The list of attendees and the contents of the training have since been distributed within the criminal defense bar to assist in showing attendees’ bias. 171 See id.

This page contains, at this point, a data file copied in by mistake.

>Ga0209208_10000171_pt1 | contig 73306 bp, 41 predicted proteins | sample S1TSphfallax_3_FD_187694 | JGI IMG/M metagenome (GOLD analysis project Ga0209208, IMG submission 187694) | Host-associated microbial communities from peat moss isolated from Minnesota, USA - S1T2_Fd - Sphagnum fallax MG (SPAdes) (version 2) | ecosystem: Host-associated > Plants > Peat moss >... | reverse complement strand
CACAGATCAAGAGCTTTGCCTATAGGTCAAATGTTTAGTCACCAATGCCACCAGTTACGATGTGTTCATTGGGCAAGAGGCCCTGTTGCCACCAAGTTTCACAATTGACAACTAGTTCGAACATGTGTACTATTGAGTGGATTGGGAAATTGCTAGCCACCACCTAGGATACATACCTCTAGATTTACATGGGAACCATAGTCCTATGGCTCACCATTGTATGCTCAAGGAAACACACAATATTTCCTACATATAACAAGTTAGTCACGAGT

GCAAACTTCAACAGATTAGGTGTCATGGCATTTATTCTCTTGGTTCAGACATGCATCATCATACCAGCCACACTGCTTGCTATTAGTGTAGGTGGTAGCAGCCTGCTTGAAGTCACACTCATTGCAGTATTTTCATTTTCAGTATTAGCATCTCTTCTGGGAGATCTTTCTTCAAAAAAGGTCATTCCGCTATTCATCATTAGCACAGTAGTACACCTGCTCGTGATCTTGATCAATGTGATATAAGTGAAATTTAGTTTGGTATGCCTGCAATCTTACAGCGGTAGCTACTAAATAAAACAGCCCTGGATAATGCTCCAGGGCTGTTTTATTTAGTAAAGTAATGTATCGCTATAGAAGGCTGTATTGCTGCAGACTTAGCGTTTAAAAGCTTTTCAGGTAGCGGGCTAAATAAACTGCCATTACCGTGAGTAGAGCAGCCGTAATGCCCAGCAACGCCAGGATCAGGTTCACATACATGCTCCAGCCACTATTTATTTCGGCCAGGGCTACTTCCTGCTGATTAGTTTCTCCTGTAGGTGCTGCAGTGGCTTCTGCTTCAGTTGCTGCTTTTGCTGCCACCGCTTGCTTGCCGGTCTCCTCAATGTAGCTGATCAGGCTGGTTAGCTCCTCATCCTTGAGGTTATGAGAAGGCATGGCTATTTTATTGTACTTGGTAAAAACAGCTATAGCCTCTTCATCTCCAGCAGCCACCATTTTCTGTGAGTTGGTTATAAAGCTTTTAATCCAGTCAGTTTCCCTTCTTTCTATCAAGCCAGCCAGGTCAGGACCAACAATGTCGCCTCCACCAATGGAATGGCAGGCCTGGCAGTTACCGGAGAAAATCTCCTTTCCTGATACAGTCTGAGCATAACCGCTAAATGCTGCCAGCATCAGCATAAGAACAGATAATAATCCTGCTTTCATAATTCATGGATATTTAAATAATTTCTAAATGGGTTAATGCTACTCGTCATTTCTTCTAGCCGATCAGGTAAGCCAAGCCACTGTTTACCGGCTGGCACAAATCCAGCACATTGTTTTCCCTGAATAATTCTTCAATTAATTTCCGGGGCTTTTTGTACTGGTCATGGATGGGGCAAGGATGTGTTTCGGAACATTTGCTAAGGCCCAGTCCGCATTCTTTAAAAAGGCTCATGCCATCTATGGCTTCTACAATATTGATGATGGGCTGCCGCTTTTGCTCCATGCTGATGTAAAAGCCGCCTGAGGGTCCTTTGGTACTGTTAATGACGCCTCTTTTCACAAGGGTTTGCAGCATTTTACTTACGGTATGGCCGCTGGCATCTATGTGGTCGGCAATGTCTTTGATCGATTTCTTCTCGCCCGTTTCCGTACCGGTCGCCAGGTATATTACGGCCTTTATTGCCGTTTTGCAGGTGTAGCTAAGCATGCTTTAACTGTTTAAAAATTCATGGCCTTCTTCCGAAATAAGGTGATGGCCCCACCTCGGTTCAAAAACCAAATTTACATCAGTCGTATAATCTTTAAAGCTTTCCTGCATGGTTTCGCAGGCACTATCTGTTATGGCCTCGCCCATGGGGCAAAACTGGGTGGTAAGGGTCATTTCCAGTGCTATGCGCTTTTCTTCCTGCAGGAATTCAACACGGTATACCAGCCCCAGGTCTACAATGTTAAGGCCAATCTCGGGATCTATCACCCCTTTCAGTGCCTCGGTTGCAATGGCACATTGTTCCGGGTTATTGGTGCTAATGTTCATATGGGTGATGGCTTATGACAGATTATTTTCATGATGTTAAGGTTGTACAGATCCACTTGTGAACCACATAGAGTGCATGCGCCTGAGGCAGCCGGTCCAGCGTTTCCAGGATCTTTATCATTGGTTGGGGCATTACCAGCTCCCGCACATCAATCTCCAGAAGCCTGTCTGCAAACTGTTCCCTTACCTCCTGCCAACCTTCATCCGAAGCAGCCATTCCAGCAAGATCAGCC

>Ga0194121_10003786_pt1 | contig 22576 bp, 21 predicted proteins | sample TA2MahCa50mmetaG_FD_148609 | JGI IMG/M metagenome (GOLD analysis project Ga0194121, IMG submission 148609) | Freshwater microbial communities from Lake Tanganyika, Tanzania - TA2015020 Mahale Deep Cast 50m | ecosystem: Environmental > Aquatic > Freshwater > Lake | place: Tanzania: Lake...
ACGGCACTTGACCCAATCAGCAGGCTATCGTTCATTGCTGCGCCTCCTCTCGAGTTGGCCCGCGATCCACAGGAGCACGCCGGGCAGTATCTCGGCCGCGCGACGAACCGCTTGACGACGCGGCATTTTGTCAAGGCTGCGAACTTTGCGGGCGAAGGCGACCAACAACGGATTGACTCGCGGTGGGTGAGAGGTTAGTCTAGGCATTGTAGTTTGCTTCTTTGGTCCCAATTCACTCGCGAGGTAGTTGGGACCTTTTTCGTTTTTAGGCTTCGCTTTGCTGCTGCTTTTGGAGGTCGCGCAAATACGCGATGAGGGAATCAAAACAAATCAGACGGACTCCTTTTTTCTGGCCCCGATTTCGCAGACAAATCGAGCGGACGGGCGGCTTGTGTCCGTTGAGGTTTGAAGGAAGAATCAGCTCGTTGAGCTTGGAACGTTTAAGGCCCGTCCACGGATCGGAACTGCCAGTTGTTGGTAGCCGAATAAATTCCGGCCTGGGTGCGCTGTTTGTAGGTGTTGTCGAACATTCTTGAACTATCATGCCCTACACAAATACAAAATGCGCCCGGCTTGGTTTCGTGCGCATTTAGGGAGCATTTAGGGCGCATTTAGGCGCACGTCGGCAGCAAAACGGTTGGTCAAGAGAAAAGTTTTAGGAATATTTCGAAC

In the context of the gap between trial and post-trial Batson, it is im­portant to point out that these internal materials are frequently consid­ered privileged work product and can be difficult to obtain at trial. To the extent that they are obtained and used in Batson cases, it is usually by postconviction litigants. When these policies, trainings, and manuals come to light, it is often through leaks rather than discovery or public records requests. 172 See supra note 169 and accompanying text; see also supra note 137 and accompanying text (providing several examples of the trial prosecutor’s notes being disclosed voluntarily). And the fact that the office-wide materials apply to so many prosecutors in the office means that once these manuals and train­ings are leaked to one defendant, they are likely to spread to many others as well. In this way, a trickle of information in one case can turn into a torrent of postconviction claims in other cases, as defendants who were prosecuted by the same offending prosecutor or prosecutor’s office learn of them.